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  • Writer's pictureMako

Coral Reefs Have Their Own Voice


Like many of you reading this, I am a diver. On land, I work with one of the leading companies that are developing Artificial Intelligence (AI) algorithms for analyzing industrial sounds. In theory, we can monitor any machine or production line that exists using sound, and in the process, maximize output, lower operating costs, optimize maintenance, and reduce the impact of industrial production on the environment.


You might wonder where I’m going with this but I promise there is a connection: As divers know, sound is plentiful in the ocean and it is certainly not exclusive to just the charismatic marine mammals. Entire underwater environments such as coral reefs, have their own distinctive landscapes of sounds, or “soundscapes”. The fish and other creatures living on coral reefs make a vast range of sounds which can tell us a lot about both their health as well as the health of the reef.


In essence reefs are huge machines humming along happily like a well-oiled piece of equipment when healthy, or screeching and screaming when under threat of a breakdown.

Monitoring the oceans is a huge feat, ranging from satellites in space, spot-checks of water chemistry, hitching trackers to animals, to manual labour-intensive visual surveys. All of these methods come with limitations that make it difficult to assess the ocean’s health; imagine heading out on a dive to conduct a fish survey, knowing that half the creatures are nocturnal, camouflaged, or just simply tucked under a head of coral that you won’t see. Given the threats our oceans - and reefs in particular – are facing, accurate and rapid measurements are paramount in our fight to protect them.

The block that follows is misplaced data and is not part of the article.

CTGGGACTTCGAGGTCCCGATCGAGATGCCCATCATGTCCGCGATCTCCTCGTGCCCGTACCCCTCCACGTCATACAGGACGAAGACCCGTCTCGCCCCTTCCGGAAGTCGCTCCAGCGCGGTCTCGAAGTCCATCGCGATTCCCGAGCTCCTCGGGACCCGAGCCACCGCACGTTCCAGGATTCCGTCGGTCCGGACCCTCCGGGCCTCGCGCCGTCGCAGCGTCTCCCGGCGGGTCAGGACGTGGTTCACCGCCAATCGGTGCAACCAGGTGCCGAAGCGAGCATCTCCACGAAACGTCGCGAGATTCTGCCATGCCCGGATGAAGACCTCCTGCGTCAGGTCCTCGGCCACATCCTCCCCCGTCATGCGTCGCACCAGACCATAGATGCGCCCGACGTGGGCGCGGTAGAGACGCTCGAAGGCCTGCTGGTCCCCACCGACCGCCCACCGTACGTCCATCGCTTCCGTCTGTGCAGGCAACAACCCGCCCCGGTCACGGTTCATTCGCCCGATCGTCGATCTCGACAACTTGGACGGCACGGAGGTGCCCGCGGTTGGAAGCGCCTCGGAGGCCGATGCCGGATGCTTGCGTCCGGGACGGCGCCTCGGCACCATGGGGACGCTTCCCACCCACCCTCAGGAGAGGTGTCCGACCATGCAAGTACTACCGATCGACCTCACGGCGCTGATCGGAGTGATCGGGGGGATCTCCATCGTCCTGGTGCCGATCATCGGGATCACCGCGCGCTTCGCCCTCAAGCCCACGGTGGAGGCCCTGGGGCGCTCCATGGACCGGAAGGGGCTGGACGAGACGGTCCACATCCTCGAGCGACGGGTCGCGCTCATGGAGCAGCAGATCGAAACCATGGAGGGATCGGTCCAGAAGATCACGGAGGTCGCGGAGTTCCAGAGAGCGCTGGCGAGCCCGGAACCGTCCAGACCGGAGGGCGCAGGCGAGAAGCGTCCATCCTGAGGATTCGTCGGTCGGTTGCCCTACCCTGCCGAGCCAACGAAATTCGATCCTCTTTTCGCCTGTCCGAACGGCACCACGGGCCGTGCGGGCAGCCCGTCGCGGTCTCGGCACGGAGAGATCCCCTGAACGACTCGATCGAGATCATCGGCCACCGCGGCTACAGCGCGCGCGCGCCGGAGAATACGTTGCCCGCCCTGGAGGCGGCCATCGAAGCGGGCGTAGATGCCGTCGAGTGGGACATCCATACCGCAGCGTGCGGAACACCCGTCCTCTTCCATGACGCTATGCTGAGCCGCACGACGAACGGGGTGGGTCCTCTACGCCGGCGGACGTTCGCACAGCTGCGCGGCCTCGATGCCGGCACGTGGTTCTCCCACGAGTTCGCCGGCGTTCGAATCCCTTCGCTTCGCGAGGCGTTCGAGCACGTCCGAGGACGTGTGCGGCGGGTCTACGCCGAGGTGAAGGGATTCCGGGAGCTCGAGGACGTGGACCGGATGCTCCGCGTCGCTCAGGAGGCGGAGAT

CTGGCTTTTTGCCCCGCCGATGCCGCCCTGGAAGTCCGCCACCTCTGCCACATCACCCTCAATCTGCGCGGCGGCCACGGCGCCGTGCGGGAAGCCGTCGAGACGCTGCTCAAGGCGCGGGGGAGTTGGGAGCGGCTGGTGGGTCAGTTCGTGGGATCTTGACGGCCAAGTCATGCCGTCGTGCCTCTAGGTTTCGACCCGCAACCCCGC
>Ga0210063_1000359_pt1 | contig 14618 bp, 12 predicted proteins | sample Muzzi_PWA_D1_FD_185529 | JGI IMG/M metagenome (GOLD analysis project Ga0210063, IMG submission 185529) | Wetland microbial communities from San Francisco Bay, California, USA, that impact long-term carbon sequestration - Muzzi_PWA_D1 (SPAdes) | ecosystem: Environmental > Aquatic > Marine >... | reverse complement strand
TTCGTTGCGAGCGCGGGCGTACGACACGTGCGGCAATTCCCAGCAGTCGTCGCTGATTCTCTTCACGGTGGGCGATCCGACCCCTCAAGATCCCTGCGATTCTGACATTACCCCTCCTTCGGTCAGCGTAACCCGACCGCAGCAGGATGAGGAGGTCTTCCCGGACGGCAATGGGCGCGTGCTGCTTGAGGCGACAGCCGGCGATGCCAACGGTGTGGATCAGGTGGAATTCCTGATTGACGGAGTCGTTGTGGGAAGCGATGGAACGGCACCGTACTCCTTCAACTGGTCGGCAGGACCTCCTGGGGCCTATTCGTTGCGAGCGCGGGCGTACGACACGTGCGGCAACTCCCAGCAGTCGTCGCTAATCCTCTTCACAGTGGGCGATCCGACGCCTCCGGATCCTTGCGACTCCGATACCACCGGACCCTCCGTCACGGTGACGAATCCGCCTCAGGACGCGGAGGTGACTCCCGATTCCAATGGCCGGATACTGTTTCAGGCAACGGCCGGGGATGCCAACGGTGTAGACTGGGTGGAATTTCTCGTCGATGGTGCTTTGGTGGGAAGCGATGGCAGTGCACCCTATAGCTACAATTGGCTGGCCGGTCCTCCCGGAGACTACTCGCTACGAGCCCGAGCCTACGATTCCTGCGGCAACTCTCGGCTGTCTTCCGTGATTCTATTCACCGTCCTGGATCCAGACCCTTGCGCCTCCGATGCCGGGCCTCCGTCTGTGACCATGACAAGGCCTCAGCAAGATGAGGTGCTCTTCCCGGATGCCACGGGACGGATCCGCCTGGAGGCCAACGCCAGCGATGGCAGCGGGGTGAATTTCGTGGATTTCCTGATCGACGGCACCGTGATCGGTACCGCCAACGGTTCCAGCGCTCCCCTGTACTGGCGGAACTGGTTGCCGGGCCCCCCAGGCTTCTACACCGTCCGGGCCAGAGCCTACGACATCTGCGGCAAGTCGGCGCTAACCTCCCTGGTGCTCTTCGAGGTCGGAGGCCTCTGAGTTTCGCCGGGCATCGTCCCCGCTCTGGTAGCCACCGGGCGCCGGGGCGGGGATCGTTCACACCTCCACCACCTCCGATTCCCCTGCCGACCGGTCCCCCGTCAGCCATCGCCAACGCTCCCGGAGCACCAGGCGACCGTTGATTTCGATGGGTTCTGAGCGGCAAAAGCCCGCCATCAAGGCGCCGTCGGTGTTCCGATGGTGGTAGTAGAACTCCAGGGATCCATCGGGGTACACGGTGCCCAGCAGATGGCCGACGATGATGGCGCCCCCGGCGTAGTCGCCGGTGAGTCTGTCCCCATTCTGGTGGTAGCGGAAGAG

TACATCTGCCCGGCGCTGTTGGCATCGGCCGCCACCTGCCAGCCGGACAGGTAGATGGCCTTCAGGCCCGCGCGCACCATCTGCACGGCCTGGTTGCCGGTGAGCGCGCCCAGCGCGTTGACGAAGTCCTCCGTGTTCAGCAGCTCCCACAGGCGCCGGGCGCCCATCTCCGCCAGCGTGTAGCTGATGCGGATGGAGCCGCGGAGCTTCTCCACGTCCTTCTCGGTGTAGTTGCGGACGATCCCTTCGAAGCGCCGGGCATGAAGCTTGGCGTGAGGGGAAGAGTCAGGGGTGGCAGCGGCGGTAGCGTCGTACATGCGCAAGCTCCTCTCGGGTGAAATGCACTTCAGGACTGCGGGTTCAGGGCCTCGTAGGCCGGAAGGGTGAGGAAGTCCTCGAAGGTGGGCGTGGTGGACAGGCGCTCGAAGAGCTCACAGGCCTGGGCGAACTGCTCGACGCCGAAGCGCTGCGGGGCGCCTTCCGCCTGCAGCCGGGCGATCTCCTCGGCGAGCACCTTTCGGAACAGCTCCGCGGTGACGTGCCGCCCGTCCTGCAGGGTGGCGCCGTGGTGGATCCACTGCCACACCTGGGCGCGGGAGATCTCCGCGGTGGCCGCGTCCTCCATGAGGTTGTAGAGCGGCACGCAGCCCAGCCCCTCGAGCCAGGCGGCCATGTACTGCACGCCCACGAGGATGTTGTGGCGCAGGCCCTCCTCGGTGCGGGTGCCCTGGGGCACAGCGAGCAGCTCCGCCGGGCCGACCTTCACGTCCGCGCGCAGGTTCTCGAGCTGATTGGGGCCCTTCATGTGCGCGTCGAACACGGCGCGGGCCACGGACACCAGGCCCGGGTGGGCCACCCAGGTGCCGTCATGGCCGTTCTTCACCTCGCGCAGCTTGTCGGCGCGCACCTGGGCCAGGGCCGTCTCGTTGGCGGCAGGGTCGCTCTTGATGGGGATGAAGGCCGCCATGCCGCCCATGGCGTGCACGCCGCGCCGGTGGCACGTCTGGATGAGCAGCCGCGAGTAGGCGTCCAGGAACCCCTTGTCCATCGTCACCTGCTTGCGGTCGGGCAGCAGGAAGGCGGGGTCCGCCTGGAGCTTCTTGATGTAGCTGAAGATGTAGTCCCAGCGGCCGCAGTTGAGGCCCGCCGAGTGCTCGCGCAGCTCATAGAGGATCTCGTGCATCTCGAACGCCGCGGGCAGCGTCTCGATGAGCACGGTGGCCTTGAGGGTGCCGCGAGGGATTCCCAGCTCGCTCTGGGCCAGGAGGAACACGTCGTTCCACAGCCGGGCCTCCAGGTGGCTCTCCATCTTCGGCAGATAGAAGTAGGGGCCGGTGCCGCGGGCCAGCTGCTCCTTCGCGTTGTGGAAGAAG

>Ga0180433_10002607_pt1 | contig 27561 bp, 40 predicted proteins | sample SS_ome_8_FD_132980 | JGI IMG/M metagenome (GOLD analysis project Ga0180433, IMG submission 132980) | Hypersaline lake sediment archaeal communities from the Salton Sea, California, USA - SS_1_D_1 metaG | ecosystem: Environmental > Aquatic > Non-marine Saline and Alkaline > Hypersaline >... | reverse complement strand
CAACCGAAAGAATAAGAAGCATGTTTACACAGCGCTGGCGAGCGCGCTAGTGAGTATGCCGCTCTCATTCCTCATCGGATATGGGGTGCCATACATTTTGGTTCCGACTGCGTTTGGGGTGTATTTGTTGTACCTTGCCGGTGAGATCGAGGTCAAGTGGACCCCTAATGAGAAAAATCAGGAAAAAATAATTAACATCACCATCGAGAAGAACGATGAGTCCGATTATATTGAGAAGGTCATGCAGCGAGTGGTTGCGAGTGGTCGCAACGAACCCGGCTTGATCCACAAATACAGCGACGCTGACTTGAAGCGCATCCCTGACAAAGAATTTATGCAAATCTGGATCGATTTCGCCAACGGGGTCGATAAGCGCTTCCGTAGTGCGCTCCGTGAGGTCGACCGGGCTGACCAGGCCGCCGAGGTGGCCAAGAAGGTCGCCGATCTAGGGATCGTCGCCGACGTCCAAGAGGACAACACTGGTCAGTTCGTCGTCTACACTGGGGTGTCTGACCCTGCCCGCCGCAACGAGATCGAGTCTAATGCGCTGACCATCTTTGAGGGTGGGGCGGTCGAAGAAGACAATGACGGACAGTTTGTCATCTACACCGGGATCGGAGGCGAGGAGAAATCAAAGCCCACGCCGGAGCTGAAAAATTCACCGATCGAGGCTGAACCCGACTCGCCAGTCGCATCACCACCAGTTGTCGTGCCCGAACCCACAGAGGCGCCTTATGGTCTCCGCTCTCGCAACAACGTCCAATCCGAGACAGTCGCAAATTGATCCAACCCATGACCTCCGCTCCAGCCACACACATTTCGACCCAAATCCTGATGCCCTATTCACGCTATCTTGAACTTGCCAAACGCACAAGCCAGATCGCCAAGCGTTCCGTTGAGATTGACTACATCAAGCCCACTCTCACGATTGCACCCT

Today’s technology can pick up sounds and patterns that are undetectable to the human ear and hold a wealth of data. A growing number of studies have confirmed relationships between the soundscapes of marine habitats and their health conditions. Surveying reefs using bioacoustics can therefore provide new understandings that may explain both ecological and behavioural processes. A big bonus here is that sound travels incredibly well underwater, so the data collected is much less prone to human error or bias. While there is still a lot left to learn to about this field, bioacoustics are likely to play an important role in understanding our marine world.


What if we took it one step further though and applied AI and machine learning to these soundscape analyses in our efforts to capture much more accurate and faster assessments of reef conditions?


Although coral reefs are busy producing a cacophony of tangled sounds - not dissimilar to a production line with hundreds of different machines - AI methods can now distinguish between the overall sounds of healthy and unhealthy reef components, the same way as we can distinguish between a well-operating piece of equipment and machines that are on the edge of a break-down. Imagine receiving data in real time using non-invasive tactics to see if our conservation efforts are working in some parts of the reefs compared with others?


We at Scubavox are fascinated by the idea of using AI with bioacoustics systems around the globe to monitor the health of our reefs. We try to do a lot of talking on behalf of the reefs, but perhaps it is time we stopped to listen to what the reefs have to say themselves?

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